According to the entry for 860-862, The Varangians were driven "back beyond the sea" by their tributaries. Now, as an interesting point, these tributaries were the Chuds, Slavs/Slovenes, Merians/Mers, Ves/Veps, and Krivichians, and these were the people who supposedly then requested the Varangians to return when they could not peaceably rule themselves. The first question is, when they say Slavs, what does the term refer to, since they said that there were many different tribes of Slavs. Then secondly, they refer to the Varangians as Varangian Russes3; that they were called Russes, as other "Varangians" were Swedes, Normans, Angles and Goths. So, what does "Rus" or "Russ" refer to? When the chronicle says "For the Slavic race in Rus includes only the Polyanians ..."4, are we to take it to mean that there was a land called Rus that then gave the name of Russ to a group of Varangians, or instead is it that the land were the Russ settled came to be called after them? Thirdly, while the Polyanians, and Severians are included in those of the Slavic race in Rus, they are clearly not included in those people who called the Varangians to rule over them again. This inconsistency may be the result of either scribal error or faulty oral history transferred to the written page. Another possibility is a writer at some temporal distance was trying to tie up all the loose historical ends and didn't quite manage to get them into a neat bow. Any of the above, singly or in combination, would seem to match the discrepancies in question. The chronicles note that with Rurik, the eldest of the three Varangian brothers, were two boyars not of his kin. These men, Oskold and Dir, found the city of Kyiv and learned of its domination by the Khazars, and with a force of Varangians "established their domination over the country of the Polyanians at the same time that Rurik was ruling at Novgorod."5 It goes on to state that in 880-882 Oleg lured these two into the open and had them killed for they were " not princes nor even of princely stock, but I[Oleg] am of princely birth."6 Let's suppose we are to consider that pretty good justification, at least that is the way the chronicler seems to intend it.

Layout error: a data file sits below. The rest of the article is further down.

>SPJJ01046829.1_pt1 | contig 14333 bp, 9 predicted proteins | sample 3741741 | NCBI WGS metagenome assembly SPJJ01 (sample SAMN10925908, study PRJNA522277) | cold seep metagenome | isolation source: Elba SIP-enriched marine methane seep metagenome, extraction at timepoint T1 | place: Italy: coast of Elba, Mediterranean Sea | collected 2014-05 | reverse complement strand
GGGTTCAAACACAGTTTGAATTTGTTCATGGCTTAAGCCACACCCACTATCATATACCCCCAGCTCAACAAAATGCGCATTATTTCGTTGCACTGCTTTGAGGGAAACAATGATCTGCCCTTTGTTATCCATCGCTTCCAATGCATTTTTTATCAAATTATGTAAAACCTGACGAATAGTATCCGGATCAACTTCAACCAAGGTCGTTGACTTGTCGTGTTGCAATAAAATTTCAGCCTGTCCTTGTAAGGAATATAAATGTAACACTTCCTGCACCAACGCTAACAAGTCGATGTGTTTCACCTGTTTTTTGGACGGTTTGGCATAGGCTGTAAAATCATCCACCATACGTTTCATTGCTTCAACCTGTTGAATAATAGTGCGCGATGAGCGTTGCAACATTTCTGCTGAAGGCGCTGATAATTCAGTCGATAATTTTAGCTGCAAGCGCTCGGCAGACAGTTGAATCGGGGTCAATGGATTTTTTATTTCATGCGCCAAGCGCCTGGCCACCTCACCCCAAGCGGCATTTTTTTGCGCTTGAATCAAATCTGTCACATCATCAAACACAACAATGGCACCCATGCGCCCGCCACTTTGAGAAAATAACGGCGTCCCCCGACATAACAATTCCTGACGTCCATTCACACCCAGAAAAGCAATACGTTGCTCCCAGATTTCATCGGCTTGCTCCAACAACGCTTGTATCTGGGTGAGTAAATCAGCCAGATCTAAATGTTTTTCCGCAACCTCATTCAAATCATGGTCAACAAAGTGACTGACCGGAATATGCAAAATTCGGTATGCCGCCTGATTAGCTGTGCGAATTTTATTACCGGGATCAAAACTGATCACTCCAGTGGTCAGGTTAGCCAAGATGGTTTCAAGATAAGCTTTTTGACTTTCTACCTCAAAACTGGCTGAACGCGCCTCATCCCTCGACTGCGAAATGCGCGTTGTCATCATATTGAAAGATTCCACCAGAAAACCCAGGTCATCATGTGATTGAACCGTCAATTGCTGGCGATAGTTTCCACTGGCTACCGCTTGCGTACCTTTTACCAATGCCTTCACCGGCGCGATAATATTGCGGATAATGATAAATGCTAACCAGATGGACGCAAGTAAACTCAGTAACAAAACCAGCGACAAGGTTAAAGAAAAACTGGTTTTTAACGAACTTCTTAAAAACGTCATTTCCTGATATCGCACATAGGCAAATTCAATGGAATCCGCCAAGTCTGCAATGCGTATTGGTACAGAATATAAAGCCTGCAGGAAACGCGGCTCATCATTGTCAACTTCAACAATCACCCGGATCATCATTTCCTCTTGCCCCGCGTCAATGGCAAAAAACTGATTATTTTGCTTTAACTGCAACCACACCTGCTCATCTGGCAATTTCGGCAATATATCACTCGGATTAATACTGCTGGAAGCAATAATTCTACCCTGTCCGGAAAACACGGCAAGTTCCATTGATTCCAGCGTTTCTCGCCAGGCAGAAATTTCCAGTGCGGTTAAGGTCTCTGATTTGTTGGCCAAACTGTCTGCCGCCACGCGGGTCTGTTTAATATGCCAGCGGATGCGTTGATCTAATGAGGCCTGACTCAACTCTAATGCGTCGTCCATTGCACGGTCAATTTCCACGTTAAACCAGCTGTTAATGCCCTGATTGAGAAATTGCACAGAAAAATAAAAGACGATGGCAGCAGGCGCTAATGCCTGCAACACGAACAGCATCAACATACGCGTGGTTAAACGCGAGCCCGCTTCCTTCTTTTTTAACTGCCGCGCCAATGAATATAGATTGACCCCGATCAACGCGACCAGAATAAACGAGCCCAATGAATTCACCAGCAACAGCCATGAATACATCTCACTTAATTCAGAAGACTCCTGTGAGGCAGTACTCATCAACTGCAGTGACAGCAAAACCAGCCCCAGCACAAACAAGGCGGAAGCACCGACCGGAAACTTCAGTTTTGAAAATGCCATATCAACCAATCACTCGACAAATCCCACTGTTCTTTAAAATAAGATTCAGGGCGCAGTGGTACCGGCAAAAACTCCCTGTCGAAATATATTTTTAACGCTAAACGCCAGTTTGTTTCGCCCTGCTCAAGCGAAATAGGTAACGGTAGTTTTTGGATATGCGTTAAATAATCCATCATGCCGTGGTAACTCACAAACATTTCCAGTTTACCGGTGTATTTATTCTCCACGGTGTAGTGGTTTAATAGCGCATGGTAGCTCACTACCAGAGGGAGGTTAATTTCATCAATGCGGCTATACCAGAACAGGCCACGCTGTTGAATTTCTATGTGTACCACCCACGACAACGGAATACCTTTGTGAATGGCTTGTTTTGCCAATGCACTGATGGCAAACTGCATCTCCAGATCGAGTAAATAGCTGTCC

In just a few pages worth of material from "The Primary Chronicle" it is easy to see what sorts of difficulty such documents can present to the historian trying to reconstruct events. One has to consider biases of the writer/writers, the spans of time between the occurrence of events and the writing of them, as well as scribal error and various types of "corrections". As a result, it becomes surprisingly easy to interpret passages any way you want. It takes little imagination to see how either side of the Normanist/Anti-Normanist debate could assert that the evidence is in their favor, by seeing any material that supported the other view as questionable and that for their own untainted.